The mean ages for the HBV-positive and the HBV-negative groups did not differ significantly and were 42 and 37, respectively. The mean ages for the HBV-positive subgroups were 32 for acute infection and 43 for non-acute infection (P < 0.0001). Table 1 summarizes age distribution among individuals infected with HBV according to their different infection status (acute infection versus non-acute infection).
Acute HBV infection
Seventy nine subjects were acutely infected with HBV, 52 males (66%) and 27 females (34%), with an average age of 32 (± 14). Among the cases of acute hepatitis, 77% (61/79) were symptomatic with the remaining detected during family tracking. HBsAg was absent in 17/79 (22%) with IgM anti-HBc as the only indicator of active infection on at least two different samples tested.
Differences in the distribution of risk factors were compared between the HBV-positive and -negative groups, with similarities observed for educational level, economic status, and residency (table 2). Higher frequencies were observed in the HBV-positive group for history of blood transfusion (15% versus 14%), surgery (40% versus 37%), hemodialysis (9% versus 8%), IDU (1% versus 0.5%), intranasal cocaine use (5% versus 3%), tattooing (4% versus 3%), STD (10% versus 7%), multiple sexual partners (12% versus 6%), and homosexuality (3% versus 2%). Adjusted prevalence ratios (table 2) demonstrated HBV-positivity to be associated with history of multiple partners when compared to the HBV-negative group. Although the associations between IDU and intranasal cocaine use and HBV-positivity were not statistically significant, a significant association was obtained when pooling these two variables in the analysis (PR = 1.8, 95% CI 1.1 – 3.0, p = 0.04).
Risk factors compared between the acute and non-acute HBV infection subgroups were similar (data not shown). Sexual or household contact was reported in 26 (33%) subjects with acute infection. Other routes of transmission reported among those acutely infected were: intranasal cocaine use (8%), being a hemodialysis patient (5%), and being a health professional without previous vaccination (5%).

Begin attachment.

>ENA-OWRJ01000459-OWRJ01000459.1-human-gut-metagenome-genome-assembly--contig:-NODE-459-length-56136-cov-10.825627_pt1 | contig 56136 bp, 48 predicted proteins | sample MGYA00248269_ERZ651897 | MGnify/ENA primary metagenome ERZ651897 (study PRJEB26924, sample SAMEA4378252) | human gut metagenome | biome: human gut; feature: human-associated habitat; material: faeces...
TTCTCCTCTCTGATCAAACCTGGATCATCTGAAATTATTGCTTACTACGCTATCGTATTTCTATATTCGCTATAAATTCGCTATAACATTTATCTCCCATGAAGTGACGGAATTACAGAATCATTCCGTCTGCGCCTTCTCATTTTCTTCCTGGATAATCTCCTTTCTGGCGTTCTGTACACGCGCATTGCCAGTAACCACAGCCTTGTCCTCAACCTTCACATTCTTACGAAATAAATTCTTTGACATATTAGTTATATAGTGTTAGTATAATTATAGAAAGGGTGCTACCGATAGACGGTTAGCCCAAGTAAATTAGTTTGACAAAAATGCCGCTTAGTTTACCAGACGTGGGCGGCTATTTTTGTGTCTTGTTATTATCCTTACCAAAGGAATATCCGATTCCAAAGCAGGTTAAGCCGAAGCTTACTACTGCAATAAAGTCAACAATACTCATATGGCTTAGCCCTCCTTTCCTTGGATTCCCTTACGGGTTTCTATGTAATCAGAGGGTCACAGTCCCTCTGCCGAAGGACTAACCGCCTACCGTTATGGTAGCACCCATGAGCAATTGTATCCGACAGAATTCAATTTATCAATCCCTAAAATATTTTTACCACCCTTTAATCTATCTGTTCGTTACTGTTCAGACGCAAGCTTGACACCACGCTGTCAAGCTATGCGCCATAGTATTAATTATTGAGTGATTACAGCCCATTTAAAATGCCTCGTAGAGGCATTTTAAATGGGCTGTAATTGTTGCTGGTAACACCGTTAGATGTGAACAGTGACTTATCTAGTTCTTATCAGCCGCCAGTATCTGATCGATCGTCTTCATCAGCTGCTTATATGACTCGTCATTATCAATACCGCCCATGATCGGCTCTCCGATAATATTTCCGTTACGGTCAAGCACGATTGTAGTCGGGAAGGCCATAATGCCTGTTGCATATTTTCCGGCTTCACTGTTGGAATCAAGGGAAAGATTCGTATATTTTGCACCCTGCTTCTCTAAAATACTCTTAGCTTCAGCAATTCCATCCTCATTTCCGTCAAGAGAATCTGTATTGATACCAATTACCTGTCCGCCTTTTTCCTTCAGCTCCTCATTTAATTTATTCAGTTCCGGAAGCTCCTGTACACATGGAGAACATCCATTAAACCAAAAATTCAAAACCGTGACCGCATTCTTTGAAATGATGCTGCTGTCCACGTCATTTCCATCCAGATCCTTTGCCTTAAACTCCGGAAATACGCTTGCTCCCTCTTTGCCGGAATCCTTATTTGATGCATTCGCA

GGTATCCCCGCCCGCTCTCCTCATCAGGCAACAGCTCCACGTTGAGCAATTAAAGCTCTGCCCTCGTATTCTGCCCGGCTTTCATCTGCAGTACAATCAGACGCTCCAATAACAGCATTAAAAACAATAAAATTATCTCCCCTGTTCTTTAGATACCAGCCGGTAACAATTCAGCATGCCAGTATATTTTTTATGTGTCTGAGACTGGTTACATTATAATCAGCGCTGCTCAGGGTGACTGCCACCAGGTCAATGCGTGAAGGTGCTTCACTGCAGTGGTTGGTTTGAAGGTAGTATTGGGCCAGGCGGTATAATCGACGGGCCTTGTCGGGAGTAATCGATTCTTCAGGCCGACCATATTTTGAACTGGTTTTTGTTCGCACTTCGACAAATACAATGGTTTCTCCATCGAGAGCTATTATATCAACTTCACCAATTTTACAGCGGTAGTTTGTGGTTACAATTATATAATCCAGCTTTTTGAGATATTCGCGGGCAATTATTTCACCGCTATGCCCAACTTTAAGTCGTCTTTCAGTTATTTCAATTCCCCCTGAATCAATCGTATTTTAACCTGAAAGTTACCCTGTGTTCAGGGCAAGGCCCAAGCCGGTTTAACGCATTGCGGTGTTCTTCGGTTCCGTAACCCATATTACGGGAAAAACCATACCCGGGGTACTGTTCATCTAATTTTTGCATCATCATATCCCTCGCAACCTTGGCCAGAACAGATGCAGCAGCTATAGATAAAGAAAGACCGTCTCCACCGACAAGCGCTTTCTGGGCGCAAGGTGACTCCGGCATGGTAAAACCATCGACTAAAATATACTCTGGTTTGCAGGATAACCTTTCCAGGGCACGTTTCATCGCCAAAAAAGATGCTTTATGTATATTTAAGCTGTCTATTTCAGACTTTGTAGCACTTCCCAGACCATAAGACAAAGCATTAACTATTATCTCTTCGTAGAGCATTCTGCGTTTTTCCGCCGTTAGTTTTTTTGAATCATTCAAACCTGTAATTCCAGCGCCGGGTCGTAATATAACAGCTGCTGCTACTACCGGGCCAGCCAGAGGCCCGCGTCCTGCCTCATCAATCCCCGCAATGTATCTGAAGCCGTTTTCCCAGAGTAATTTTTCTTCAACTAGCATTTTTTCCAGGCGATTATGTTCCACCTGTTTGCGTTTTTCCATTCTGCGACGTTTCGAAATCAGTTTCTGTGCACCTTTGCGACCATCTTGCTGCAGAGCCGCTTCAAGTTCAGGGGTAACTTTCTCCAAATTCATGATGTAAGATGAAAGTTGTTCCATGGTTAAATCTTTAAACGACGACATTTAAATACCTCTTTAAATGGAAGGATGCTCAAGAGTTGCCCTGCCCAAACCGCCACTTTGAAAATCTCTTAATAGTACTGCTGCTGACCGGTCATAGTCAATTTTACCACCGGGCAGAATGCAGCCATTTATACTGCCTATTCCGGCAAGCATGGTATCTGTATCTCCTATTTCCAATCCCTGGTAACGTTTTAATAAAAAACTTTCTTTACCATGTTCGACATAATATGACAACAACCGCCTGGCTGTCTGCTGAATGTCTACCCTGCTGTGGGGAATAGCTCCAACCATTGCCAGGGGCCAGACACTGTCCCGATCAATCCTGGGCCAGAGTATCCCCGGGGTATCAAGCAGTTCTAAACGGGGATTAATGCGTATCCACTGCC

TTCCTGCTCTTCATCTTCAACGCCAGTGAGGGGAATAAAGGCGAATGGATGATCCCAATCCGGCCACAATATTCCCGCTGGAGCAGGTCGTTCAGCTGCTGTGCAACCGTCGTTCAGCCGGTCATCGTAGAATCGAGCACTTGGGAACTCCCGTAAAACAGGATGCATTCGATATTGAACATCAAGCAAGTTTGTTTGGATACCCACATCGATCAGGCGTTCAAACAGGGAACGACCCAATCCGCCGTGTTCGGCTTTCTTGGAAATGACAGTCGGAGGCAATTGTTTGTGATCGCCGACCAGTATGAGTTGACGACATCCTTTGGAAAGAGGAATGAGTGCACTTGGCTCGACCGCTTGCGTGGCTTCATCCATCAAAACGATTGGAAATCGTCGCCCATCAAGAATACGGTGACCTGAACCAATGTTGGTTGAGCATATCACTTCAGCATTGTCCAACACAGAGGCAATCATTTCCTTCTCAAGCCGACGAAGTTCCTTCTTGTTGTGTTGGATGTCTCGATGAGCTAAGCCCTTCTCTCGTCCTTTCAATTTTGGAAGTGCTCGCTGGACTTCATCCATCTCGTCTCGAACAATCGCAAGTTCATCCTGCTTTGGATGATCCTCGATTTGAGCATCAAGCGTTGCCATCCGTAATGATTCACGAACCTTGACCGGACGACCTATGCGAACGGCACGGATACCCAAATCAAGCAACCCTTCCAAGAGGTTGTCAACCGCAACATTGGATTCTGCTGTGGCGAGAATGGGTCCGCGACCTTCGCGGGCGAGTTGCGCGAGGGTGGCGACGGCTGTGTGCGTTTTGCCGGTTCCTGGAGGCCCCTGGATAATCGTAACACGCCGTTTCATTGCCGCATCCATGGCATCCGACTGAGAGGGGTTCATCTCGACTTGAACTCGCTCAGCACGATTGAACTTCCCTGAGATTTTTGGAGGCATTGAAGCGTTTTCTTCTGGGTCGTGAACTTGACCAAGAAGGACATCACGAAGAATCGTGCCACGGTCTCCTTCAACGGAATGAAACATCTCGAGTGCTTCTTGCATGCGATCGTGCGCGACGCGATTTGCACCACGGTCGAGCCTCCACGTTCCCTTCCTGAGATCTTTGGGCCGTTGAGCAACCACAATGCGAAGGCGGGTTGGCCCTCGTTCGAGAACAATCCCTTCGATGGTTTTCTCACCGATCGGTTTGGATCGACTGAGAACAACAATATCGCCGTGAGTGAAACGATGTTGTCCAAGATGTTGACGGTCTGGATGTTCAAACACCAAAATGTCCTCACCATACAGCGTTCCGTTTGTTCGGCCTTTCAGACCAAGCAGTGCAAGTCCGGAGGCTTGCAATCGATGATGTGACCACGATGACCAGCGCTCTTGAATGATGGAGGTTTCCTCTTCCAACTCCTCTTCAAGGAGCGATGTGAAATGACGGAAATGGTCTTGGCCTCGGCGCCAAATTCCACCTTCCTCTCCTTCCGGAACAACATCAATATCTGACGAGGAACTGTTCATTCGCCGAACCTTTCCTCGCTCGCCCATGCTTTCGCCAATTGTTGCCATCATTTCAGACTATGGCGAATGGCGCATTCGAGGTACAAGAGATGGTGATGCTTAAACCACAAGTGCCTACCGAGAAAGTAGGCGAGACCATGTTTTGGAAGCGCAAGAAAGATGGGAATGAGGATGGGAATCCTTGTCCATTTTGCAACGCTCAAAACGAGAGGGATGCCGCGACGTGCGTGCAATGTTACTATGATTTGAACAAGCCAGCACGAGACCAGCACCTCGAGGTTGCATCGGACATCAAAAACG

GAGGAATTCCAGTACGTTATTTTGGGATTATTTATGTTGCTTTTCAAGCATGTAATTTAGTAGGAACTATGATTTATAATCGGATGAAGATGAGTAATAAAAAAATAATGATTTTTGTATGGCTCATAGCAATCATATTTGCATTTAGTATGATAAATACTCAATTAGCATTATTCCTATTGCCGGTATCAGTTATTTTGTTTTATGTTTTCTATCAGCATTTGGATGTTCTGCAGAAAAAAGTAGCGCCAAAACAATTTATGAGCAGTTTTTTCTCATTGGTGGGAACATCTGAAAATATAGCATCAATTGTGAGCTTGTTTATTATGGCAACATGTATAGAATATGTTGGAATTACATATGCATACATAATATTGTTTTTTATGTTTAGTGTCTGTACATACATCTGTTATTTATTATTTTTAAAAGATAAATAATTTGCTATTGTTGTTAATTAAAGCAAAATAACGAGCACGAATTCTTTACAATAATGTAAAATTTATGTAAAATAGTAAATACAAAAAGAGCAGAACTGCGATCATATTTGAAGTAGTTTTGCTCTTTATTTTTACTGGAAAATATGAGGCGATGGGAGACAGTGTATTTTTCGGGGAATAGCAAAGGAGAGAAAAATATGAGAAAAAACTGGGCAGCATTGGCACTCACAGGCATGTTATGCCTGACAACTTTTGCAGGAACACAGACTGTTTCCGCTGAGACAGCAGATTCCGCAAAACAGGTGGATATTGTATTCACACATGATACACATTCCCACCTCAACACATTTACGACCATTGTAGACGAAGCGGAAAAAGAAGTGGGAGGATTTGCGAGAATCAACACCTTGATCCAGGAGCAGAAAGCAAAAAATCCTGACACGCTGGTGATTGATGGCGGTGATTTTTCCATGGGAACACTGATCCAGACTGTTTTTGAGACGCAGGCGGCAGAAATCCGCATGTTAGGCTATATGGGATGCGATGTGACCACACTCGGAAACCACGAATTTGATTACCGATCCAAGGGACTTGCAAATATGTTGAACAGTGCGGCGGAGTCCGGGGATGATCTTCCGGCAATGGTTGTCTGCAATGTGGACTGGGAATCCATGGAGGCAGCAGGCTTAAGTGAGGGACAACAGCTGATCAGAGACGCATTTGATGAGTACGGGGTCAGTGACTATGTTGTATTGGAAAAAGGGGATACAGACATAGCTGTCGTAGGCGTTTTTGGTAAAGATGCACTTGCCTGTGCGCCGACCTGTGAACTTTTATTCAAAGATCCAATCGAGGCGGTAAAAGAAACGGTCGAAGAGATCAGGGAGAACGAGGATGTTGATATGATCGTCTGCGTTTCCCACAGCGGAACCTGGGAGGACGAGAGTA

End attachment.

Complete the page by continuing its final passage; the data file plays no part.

Brazil, the fifth largest country in the world, is divided into five geographic regions which carry different endemic patterns for HBV infection with a prevalence increasing from south to north . The Southeast region occupies only 11% of the national territory but nevertheless, 43% of the population, and has a low endemic pattern for HBV infection [9, 10]. In low-risk areas the highest incidence of HBV infection is observed in adolescents and young adults, while in more endemic areas most infections occur in children. In the present study, the significant age difference observed between the acute and non-acute HBV infection subgroups, suggests the low endemic pattern in which adolescents and young adults have a lower frequency of HBV antibodies and are more prone to infection via sexual activity and high-risk behaviours such as drug use. In 1996, the highest number of HBV cases notified to the Brazilian National Health Foundation was between the ages 20 and 49 years . An identical age distribution was observed at the BNRCVH among subjects acutely infected with HBV, with the highest numbers occurring in the age groups 21 to 50 years. Multiple sexual partners or history of STD was not uncommonly reported (22%) in these age groups, which suggests a role for sexual transmission of HBV in this population. Even though fewer cases of current infection were observed in subjects in the 11 to 20 age category, they had a higher proportion (64%) of acute cases when compared to older age groups, whose proportions ranged from 18% to 46%.